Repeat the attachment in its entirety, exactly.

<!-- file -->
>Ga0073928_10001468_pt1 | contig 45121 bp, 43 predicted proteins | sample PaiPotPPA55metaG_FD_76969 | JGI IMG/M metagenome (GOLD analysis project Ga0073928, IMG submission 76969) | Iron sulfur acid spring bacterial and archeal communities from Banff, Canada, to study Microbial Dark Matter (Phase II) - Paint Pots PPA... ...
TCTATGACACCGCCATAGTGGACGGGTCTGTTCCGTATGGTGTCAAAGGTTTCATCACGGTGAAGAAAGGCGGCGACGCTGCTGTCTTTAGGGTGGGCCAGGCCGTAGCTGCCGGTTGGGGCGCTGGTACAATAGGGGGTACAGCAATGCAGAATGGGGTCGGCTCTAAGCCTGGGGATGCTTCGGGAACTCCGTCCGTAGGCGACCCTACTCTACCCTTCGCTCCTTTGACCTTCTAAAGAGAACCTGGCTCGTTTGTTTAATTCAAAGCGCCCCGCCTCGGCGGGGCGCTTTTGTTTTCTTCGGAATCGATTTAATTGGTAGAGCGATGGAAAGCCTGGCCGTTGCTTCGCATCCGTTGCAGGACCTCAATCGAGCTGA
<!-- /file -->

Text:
>Ga0073928_10001468_pt1 | contig 45121 bp, 43 predicted proteins | sample PaiPotPPA55metaG_FD_76969 | JGI IMG/M metagenome (GOLD analysis project Ga0073928, IMG submission 76969) | Iron sulfur acid spring bacterial and archeal communities from Banff, Canada, to study Microbial Dark Matter (Phase II) - Paint Pots PPA... ...
TCTATGACACCGCCATAGTGGACGGGTCTGTTCCGTATGGTGTCAAAGGTTTCATCACGGTGAAGAAAGGCGGCGACGCTGCTGTCTTTAGGGTGGGCCAGGCCGTAGCTGCCGGTTGGGGCGCTGGTACAATAGGGGGTACAGCAATGCAGAATGGGGTCGGCTCTAAGCCTGGGGATGCTTCGGGAACTCCGTCCGTAGGCGACCCTACTCTACCCTTCGCTCCTTTGACCTTCTAAAGAGAACCTGGCTCGTTTGTTTAATTCAAAGCGCCCCGCCTCGGCGGGGCGCTTTTGTTTTCTTCGGAATCGATTTAATTGGTAGAGCGATGGAAAGCCTGGCCGTTGCTTCGCATCCGTTGCAGGACCTCAATCGAGCTGA